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College of Science & Mathematics

Dean's Fall Lecture Series - Bioinformatics

The College of Science and Mathematics fall Dean's Distinguished Speaker

Series kicks off with Dr. Sarah Tishkoff's presentation, "African

Evolutionary Genomics: Implications for Human Origins and Disease."

Sponsored by the CSM Dean's Office and Bioinformatics

 

Friday, October 4

Rowan Hall Auditorium

1:45 pm - 3:00 pm

 

Abstract: Africa contains the greatest levels of human genetic variation

and is the source of the worldwide range expansion of all modern humans.

And yet relatively little is known about genomic variation in ethnically

diverse African populations. Knowledge of genetic structure within Africa

has important implications for the design and implementation of disease

association studies in Africans and African Americans, and for

reconstructing modern human origins. Additionally, studies of genetic

adaptation in Africa have important implications for identifying genes

that play an important role in human evolution and disease. The African

populations included in this study practice diverse subsistence patterns

and have diverse diets (hunter-gatherers, pastoralists, agriculturalists,

and agro-pastoralists), and live in diverse environments with differing

pathogen exposure (tropical forest, savannah, coastal, desert, low

altitude, and high altitude) and, therefore, are likely to have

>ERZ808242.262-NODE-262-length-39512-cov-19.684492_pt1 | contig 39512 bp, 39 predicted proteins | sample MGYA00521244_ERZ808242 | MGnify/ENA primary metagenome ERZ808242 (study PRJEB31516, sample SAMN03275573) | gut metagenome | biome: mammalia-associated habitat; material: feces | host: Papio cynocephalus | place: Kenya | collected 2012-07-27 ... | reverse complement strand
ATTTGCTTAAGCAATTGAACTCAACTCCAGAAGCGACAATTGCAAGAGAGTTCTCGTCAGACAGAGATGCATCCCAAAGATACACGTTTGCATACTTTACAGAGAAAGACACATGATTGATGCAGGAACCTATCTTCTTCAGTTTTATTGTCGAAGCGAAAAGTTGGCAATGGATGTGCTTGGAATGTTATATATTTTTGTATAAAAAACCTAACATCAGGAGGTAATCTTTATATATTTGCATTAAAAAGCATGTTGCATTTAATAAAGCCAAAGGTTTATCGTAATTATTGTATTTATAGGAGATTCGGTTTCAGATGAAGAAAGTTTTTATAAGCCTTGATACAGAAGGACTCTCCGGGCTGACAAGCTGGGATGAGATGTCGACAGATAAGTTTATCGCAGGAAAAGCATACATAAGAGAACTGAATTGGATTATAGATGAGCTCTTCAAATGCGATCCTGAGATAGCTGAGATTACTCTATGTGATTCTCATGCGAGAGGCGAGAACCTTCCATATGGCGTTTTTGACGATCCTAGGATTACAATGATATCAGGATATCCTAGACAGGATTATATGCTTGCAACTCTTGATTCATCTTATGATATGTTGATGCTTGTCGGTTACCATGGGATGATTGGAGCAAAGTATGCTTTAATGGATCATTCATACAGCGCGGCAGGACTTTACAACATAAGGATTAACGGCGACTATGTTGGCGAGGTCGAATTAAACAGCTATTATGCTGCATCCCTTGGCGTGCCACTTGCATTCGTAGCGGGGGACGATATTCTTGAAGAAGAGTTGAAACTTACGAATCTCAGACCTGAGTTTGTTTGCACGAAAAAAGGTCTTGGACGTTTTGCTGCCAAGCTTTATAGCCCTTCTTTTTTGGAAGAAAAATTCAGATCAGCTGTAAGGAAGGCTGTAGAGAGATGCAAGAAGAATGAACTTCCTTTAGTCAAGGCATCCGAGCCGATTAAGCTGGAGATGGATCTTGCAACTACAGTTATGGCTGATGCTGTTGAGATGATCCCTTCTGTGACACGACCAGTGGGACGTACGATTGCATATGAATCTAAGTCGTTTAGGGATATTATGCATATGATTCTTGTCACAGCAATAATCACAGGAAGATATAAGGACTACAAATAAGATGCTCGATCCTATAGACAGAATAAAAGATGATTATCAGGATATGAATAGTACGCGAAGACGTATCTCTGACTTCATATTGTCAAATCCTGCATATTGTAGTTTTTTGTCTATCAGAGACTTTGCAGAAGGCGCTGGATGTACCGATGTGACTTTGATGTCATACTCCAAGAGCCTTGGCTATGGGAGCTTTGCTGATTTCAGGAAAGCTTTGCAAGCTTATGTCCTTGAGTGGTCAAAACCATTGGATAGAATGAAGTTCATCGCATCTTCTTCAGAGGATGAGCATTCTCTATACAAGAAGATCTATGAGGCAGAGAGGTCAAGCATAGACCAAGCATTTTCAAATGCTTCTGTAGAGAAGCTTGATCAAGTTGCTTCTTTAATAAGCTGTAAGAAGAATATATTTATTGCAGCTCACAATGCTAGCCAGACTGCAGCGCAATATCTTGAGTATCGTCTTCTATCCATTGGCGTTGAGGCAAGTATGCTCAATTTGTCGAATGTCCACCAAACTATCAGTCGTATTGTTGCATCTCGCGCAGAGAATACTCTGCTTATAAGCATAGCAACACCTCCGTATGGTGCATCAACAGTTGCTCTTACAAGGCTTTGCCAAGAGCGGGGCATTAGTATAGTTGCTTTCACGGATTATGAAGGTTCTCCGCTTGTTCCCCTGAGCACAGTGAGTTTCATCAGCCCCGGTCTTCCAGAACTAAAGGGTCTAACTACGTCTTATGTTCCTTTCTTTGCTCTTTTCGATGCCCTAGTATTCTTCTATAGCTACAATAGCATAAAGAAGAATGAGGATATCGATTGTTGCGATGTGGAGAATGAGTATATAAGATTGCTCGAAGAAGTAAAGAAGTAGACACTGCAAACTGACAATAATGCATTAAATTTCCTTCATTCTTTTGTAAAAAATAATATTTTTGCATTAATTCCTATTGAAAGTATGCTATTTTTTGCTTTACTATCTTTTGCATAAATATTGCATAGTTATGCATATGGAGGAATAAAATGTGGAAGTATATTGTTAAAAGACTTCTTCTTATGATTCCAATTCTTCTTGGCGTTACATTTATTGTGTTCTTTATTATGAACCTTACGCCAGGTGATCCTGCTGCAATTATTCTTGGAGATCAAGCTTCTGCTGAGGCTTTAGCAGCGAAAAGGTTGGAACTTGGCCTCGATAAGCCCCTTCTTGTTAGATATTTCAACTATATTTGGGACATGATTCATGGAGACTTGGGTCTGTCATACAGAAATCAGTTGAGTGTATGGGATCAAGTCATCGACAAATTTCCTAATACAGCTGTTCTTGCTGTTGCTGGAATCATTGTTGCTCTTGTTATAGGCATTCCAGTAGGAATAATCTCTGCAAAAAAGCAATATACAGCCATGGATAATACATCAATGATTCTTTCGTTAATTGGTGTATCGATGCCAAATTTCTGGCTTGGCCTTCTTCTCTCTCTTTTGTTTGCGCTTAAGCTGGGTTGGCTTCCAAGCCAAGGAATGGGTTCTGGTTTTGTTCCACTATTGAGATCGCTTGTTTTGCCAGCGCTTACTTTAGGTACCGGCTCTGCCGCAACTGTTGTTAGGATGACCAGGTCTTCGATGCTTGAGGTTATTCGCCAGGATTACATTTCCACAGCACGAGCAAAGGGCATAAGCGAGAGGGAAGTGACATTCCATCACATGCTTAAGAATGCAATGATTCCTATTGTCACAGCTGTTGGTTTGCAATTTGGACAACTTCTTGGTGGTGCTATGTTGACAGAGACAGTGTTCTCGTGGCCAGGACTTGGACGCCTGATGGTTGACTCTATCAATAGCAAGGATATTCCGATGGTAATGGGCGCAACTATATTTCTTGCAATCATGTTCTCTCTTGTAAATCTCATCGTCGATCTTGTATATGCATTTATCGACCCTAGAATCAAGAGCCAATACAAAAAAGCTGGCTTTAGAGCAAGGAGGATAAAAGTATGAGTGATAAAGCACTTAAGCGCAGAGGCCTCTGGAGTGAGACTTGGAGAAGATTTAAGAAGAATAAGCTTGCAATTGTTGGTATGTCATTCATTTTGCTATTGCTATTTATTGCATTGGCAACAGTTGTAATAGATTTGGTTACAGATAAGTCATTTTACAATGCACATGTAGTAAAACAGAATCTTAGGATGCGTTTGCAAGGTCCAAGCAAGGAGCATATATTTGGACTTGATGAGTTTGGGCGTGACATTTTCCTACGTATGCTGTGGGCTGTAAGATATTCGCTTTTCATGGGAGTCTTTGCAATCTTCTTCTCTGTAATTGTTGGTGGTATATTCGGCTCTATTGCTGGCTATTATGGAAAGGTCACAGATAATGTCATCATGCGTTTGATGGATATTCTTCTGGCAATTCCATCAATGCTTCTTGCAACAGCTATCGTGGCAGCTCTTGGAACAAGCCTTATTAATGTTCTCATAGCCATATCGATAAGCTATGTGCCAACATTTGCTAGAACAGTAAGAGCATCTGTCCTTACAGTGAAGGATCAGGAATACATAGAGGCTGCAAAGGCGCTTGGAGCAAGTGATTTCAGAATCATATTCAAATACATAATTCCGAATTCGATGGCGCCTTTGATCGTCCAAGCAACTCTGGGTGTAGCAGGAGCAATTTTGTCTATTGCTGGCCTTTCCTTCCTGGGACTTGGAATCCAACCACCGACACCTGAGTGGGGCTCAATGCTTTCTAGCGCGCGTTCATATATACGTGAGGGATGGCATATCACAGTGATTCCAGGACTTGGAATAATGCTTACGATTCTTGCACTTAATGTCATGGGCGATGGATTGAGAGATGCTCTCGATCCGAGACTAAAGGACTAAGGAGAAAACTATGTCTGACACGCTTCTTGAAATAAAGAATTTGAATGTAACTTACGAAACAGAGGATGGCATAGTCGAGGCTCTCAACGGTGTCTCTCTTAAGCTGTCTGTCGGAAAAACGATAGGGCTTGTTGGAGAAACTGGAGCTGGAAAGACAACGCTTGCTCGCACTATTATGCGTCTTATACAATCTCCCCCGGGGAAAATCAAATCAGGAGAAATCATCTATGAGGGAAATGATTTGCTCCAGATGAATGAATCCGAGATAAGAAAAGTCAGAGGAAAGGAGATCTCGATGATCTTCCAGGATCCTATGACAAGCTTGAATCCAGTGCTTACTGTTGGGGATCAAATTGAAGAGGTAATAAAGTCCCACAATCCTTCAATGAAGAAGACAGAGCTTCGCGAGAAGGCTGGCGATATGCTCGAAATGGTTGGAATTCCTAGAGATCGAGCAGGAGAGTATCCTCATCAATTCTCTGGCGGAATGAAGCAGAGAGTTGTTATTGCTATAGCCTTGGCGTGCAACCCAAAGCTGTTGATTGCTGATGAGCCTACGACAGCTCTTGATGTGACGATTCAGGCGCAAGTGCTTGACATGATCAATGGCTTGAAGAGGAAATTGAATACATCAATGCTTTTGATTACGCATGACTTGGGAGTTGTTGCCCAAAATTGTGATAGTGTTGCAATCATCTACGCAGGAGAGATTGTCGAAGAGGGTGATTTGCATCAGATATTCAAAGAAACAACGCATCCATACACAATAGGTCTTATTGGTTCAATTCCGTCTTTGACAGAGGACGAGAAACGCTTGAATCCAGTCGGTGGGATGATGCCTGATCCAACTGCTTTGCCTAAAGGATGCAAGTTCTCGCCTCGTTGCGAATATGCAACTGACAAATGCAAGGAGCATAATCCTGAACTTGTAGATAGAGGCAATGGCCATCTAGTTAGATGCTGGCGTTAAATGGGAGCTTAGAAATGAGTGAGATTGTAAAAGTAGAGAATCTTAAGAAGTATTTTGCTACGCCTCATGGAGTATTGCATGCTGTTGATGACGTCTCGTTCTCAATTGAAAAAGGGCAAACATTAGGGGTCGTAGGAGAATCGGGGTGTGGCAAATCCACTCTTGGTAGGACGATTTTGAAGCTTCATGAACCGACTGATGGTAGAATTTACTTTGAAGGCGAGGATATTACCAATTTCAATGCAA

experienced local adaptation. Dr. Tishkoff will discuss results of

analyses of genome-scale genetic variation in geographically,

linguistically, and ethnically diverse African populations in order to

reconstruct human evolutionary history in Africa as well as the genetic

basis of adaption to diverse environments.

 

Biography: Dr. Tishkoff holds appointments in the School of Medicine and

the School of Arts and Sciences. Dr. Tishkoff studies genomic and

phenotypic variation in ethnically diverse Africans. Her research

combines field work, laboratory research, and computational methods to

examine African population history and how genetic variation can affect a

wide range of practical issues. Dr. Tishkoff is a recipient of an NIH

Pioneer Award, a David and Lucile Packard Career Award, a

Burroughs/Wellcome Fund Career Award and a Penn Integrates Knowledge

(PIK) endowed chair. She is on the editorial boards at Genome Research;

Evolution, Medicine, and Public Health; Molecular Biology and Evolution;

and G3 (Genes, Genomes, and Genetics). Her research is supported by

grants from the National Institutes of Health and the National Science

Foundation.

 

General audience is invited.